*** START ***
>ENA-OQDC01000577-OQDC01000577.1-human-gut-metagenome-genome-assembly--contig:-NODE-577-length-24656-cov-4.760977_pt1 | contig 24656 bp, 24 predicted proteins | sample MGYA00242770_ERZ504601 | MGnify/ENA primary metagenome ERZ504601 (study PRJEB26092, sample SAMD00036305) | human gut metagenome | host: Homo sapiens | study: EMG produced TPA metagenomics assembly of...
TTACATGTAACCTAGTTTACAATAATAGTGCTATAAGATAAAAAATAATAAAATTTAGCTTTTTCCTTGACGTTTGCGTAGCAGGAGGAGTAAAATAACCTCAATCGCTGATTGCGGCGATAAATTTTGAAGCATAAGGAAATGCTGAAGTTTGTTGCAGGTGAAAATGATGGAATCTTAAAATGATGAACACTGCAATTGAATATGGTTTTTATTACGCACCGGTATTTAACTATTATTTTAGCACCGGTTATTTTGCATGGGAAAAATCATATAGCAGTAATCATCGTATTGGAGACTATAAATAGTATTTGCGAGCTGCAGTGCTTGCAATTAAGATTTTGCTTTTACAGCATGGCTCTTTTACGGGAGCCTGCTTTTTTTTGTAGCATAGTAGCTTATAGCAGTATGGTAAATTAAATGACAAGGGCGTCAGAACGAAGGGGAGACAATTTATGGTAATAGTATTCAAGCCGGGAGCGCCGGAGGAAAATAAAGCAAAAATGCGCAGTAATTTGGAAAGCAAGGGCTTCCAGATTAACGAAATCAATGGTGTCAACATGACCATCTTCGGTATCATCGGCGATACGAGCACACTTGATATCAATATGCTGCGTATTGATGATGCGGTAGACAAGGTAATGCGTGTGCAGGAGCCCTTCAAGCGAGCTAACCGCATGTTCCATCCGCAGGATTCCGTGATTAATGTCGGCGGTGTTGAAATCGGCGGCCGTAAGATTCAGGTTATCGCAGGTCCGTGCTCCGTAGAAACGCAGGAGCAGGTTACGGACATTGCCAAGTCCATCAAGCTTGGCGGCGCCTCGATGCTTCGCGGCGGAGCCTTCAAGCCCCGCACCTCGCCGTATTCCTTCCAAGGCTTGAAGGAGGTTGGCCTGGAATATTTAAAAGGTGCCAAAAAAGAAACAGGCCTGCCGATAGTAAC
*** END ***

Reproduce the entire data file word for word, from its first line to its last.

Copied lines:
>ENA-OQDC01000577-OQDC01000577.1-human-gut-metagenome-genome-assembly--contig:-NODE-577-length-24656-cov-4.760977_pt1 | contig 24656 bp, 24 predicted proteins | sample MGYA00242770_ERZ504601 | MGnify/ENA primary metagenome ERZ504601 (study PRJEB26092, sample SAMD00036305) | human gut metagenome | host: Homo sapiens | study: EMG produced TPA metagenomics assembly of...
TTACATGTAACCTAGTTTACAATAATAGTGCTATAAGATAAAAAATAATAAAATTTAGCTTTTTCCTTGACGTTTGCGTAGCAGGAGGAGTAAAATAACCTCAATCGCTGATTGCGGCGATAAATTTTGAAGCATAAGGAAATGCTGAAGTTTGTTGCAGGTGAAAATGATGGAATCTTAAAATGATGAACACTGCAATTGAATATGGTTTTTATTACGCACCGGTATTTAACTATTATTTTAGCACCGGTTATTTTGCATGGGAAAAATCATATAGCAGTAATCATCGTATTGGAGACTATAAATAGTATTTGCGAGCTGCAGTGCTTGCAATTAAGATTTTGCTTTTACAGCATGGCTCTTTTACGGGAGCCTGCTTTTTTTTGTAGCATAGTAGCTTATAGCAGTATGGTAAATTAAATGACAAGGGCGTCAGAACGAAGGGGAGACAATTTATGGTAATAGTATTCAAGCCGGGAGCGCCGGAGGAAAATAAAGCAAAAATGCGCAGTAATTTGGAAAGCAAGGGCTTCCAGATTAACGAAATCAATGGTGTCAACATGACCATCTTCGGTATCATCGGCGATACGAGCACACTTGATATCAATATGCTGCGTATTGATGATGCGGTAGACAAGGTAATGCGTGTGCAGGAGCCCTTCAAGCGAGCTAACCGCATGTTCCATCCGCAGGATTCCGTGATTAATGTCGGCGGTGTTGAAATCGGCGGCCGTAAGATTCAGGTTATCGCAGGTCCGTGCTCCGTAGAAACGCAGGAGCAGGTTACGGACATTGCCAAGTCCATCAAGCTTGGCGGCGCCTCGATGCTTCGCGGCGGAGCCTTCAAGCCCCGCACCTCGCCGTATTCCTTCCAAGGCTTGAAGGAGGTTGGCCTGGAATATTTAAAAGGTGCCAAAAAAGAAACAGGCCTGCCGATAGTAAC